With a new blog post required every day, and to a specific deadline, my ALLi work had to take priority – and for a long time I hugely enjoyed it, not least because I was networking online daily with all manner of authors all over the world, and learning an enormous amount along the way, particularly from Orna herself, who had become a real mentor to me in my writing as well as in my role at ALLi.

And Plenty More Besides

Orna Ross (left) has been part of the Hawkesbury Upton Lit Fest from the beginning – pictured here with Katie Fforde at the first ever HULF (Photo by http://www.pixelprphotography.co.uk)

I also managed to fit in a reasonable amount of writing (I’ve published five novels in the last two years), public speaking on my own account, and running the Hawkesbury Upton Literature Festival, of which the fifth is about to take place (Saturday 27th April). However, around Christmas time, with my work-in-progress novel beset by a series of delays, I realised that if I was to achieve my long-term writng goals, something would have to give. I was operating on as little sleep and as little housework as I could get away with, and there were still never enough hours in the day. A series of minor illnesses (all now thankfully resolved) underscored the message that I was simply trying to do too much.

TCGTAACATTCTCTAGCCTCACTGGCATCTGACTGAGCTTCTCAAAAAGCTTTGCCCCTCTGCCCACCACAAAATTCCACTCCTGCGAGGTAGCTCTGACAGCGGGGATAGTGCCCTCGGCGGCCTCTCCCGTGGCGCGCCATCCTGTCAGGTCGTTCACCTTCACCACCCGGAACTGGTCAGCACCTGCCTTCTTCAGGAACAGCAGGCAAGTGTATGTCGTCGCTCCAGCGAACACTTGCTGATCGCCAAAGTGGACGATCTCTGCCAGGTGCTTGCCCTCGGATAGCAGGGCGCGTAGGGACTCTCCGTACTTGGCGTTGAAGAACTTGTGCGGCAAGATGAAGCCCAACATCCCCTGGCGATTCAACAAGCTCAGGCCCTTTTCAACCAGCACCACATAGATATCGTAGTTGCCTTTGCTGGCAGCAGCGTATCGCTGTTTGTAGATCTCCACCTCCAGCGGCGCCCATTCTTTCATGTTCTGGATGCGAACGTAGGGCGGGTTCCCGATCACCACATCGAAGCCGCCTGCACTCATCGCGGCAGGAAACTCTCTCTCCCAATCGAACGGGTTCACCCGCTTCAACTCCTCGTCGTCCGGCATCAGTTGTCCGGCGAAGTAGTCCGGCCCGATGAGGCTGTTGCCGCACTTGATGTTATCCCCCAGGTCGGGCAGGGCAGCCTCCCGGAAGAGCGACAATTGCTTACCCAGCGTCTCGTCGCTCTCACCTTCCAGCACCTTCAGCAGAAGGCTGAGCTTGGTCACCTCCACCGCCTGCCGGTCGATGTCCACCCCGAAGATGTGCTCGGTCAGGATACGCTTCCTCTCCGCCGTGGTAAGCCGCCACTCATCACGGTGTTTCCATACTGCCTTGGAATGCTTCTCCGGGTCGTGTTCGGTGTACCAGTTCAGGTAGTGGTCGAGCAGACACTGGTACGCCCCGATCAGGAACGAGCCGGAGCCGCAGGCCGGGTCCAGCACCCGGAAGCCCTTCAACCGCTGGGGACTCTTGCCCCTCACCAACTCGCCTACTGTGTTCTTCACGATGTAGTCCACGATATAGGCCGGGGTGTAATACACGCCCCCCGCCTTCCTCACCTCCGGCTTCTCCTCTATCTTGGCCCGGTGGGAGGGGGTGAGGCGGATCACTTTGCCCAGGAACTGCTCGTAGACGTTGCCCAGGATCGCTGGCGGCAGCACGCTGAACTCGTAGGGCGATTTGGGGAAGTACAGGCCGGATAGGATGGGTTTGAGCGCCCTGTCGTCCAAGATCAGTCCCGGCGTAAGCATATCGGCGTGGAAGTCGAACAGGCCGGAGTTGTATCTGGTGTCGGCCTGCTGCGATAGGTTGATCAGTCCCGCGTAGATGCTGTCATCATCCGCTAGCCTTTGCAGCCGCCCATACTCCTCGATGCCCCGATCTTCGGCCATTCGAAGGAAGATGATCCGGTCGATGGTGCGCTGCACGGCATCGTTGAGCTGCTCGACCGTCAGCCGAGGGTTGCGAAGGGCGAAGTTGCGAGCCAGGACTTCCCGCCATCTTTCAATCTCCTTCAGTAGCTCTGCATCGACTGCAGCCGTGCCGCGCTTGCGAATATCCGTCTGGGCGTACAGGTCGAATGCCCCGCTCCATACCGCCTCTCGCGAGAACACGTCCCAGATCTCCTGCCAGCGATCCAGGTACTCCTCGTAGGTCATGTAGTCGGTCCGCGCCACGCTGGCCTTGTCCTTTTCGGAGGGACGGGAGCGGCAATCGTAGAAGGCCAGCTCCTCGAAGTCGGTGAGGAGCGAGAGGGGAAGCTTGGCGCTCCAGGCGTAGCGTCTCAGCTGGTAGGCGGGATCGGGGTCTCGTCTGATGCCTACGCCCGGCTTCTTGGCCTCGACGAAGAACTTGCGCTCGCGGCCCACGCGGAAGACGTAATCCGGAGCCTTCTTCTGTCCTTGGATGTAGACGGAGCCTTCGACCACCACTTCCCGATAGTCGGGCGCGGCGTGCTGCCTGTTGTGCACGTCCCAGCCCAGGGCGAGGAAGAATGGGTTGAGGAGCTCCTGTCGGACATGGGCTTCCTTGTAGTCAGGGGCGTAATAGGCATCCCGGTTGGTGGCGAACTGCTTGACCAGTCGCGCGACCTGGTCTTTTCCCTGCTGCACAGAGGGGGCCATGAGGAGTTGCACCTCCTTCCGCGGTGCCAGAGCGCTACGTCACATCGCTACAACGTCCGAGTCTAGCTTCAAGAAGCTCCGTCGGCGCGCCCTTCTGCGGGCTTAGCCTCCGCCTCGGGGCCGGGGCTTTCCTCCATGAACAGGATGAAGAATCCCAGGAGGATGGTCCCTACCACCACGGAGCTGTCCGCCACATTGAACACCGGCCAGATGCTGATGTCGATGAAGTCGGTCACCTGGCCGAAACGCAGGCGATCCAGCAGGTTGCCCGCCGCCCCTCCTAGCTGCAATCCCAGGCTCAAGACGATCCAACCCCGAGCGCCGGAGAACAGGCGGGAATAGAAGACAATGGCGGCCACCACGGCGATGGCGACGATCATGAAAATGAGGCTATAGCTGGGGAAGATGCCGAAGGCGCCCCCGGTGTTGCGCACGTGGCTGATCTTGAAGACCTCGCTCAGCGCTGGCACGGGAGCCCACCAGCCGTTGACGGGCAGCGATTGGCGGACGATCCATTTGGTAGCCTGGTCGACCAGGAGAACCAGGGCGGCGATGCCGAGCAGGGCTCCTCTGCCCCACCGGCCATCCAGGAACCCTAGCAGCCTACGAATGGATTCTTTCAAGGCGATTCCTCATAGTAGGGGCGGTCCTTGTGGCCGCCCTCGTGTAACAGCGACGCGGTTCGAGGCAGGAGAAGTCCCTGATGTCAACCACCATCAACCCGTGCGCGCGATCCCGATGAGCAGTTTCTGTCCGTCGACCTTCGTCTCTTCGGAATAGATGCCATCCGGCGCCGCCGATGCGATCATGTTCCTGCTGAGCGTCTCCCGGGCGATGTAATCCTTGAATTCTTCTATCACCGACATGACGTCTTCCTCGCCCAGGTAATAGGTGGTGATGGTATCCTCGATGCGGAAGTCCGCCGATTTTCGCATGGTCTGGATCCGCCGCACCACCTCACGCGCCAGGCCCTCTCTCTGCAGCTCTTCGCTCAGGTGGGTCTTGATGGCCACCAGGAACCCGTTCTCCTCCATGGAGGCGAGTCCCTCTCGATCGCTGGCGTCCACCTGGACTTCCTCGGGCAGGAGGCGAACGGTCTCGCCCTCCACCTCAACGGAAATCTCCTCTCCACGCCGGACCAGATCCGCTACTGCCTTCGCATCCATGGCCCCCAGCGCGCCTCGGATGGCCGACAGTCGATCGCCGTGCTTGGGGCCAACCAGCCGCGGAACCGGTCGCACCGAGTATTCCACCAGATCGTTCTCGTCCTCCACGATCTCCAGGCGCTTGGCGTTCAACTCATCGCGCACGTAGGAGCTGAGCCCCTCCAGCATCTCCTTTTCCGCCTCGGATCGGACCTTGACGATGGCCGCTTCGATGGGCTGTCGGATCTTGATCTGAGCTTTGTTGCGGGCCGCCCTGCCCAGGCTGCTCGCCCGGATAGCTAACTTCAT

For years people had been saying to me “I don’t know how you do it all” – it just took me a while to agree with them.

Onward and Upward

Coming soon – honest! The first in my new series of novels.